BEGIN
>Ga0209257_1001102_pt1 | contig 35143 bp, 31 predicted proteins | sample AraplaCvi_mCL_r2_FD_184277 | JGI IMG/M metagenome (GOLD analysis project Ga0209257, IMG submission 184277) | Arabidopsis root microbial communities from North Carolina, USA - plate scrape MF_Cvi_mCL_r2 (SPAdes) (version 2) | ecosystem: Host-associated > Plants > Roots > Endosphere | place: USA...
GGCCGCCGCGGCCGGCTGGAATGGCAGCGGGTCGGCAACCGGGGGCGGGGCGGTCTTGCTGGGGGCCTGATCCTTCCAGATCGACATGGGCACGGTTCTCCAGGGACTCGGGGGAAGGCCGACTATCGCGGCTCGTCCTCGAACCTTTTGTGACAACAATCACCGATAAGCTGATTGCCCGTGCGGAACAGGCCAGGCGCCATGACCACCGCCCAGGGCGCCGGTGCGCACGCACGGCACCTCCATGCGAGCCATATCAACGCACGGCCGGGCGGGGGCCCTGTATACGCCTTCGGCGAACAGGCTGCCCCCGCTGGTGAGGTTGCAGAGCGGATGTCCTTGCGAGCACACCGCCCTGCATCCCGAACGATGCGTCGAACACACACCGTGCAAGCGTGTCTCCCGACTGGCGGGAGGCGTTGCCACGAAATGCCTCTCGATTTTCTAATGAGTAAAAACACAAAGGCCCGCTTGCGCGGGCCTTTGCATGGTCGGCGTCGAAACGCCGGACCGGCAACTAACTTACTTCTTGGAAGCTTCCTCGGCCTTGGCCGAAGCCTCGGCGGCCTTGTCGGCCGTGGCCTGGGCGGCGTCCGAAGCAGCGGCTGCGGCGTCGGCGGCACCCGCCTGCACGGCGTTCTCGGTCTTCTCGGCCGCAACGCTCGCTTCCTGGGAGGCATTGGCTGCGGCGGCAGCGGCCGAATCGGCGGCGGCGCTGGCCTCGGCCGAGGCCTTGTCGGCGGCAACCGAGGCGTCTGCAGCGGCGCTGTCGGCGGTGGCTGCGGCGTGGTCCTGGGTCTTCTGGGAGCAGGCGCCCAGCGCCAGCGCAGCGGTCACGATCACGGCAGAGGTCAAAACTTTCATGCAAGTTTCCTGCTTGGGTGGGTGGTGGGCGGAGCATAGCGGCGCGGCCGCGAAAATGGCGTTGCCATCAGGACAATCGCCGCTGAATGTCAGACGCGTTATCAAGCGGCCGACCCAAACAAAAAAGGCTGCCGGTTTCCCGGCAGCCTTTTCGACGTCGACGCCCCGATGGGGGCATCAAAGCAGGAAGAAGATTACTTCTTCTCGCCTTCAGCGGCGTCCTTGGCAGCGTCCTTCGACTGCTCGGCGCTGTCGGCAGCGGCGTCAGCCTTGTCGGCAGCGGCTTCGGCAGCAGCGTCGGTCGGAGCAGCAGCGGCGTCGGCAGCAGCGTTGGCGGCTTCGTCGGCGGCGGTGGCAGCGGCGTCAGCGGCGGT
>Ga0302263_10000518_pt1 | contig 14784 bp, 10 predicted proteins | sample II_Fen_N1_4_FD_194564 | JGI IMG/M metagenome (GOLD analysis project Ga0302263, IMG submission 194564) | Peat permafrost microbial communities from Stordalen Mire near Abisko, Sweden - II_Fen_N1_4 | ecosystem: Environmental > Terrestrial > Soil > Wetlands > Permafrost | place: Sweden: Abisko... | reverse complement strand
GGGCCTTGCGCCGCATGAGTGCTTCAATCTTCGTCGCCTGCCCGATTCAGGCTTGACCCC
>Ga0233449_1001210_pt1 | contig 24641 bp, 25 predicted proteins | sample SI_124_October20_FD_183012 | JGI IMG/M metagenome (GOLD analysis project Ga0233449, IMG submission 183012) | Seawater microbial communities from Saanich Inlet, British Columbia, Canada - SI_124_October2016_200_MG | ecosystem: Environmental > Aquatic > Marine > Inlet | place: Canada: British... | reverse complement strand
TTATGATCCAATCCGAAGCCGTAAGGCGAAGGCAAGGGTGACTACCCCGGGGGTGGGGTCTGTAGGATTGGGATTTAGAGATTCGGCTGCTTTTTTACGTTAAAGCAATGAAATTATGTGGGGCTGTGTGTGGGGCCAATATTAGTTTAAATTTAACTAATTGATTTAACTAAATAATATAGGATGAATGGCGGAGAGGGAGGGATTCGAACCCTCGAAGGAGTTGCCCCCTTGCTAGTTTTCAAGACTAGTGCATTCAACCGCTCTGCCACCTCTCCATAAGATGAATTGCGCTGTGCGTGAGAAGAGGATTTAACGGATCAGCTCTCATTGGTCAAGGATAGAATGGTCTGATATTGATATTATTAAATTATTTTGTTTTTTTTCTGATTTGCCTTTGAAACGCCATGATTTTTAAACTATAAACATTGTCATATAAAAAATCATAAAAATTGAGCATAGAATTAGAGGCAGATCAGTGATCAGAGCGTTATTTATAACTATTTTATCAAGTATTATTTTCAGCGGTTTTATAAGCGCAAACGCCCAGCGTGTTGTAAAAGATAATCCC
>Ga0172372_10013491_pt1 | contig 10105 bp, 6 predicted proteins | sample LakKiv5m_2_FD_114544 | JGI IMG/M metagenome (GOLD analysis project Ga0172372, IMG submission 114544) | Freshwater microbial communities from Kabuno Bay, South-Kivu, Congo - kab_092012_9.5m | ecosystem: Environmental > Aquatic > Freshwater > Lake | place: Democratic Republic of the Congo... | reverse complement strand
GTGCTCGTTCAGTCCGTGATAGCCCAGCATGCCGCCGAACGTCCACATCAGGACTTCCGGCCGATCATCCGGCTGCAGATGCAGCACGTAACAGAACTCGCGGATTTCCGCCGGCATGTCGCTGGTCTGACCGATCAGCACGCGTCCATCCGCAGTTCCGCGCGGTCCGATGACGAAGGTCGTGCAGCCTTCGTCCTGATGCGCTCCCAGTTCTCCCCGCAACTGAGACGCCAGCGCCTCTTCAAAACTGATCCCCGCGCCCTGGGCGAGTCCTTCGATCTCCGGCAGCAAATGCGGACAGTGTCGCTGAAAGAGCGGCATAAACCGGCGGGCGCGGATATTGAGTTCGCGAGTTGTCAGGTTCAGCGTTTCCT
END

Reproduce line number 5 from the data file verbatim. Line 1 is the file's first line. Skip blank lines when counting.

>Ga0233449_1001210_pt1 | contig 24641 bp, 25 predicted proteins | sample SI_124_October20_FD_183012 | JGI IMG/M metagenome (GOLD analysis project Ga0233449, IMG submission 183012) | Seawater microbial communities from Saanich Inlet, British Columbia, Canada - SI_124_October2016_200_MG | ecosystem: Environmental > Aquatic > Marine > Inlet | place: Canada: British... | reverse complement strand